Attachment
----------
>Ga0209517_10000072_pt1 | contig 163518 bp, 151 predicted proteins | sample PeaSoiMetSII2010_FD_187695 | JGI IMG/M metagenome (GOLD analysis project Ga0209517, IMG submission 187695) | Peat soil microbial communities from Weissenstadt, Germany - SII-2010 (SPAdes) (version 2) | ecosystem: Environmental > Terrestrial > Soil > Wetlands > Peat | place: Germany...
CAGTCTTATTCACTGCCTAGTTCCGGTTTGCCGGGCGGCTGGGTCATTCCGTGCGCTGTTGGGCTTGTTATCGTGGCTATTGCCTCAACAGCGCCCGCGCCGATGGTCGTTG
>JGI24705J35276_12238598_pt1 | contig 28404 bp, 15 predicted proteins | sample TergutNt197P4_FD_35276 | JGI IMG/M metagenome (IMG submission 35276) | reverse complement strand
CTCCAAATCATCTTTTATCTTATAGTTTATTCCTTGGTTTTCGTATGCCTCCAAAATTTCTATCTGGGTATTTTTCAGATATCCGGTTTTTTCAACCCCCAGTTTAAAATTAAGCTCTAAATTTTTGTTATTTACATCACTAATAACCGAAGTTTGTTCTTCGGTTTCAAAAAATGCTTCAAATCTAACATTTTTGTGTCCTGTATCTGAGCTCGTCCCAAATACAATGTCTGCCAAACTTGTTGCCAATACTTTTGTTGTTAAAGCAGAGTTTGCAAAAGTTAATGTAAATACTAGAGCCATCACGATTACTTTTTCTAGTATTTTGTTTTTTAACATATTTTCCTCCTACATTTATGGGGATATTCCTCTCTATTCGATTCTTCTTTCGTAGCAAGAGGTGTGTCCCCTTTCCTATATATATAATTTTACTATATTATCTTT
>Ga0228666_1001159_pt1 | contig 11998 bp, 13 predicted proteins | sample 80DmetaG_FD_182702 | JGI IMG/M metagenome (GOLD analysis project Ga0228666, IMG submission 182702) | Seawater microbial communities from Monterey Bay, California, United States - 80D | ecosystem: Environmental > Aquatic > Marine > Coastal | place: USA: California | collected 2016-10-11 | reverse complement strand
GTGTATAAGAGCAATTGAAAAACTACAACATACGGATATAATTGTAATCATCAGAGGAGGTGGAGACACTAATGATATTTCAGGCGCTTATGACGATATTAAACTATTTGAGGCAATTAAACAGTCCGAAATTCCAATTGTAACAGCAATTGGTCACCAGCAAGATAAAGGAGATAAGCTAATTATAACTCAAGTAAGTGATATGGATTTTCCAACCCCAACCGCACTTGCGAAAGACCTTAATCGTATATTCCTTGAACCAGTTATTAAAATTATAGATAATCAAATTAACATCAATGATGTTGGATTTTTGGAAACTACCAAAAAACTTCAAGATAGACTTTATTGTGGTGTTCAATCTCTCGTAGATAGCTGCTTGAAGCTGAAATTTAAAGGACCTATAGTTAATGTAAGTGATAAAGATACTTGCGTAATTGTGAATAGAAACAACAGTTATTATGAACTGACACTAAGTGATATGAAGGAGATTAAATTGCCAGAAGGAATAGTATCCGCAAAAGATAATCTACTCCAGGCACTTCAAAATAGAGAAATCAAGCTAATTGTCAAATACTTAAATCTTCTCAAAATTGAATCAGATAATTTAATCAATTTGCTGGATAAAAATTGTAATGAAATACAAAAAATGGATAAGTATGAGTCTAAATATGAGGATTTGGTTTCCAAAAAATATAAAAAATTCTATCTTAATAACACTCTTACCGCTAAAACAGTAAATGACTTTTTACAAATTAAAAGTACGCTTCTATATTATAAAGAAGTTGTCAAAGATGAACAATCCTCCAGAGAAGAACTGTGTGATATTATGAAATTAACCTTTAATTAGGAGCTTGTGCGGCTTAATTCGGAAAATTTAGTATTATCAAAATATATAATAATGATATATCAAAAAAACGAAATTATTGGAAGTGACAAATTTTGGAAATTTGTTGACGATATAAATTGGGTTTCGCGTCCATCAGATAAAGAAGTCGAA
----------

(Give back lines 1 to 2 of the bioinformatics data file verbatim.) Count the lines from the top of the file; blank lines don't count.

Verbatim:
>Ga0209517_10000072_pt1 | contig 163518 bp, 151 predicted proteins | sample PeaSoiMetSII2010_FD_187695 | JGI IMG/M metagenome (GOLD analysis project Ga0209517, IMG submission 187695) | Peat soil microbial communities from Weissenstadt, Germany - SII-2010 (SPAdes) (version 2) | ecosystem: Environmental > Terrestrial > Soil > Wetlands > Peat | place: Germany...
CAGTCTTATTCACTGCCTAGTTCCGGTTTGCCGGGCGGCTGGGTCATTCCGTGCGCTGTTGGGCTTGTTATCGTGGCTATTGCCTCAACAGCGCCCGCGCCGATGGTCGTTG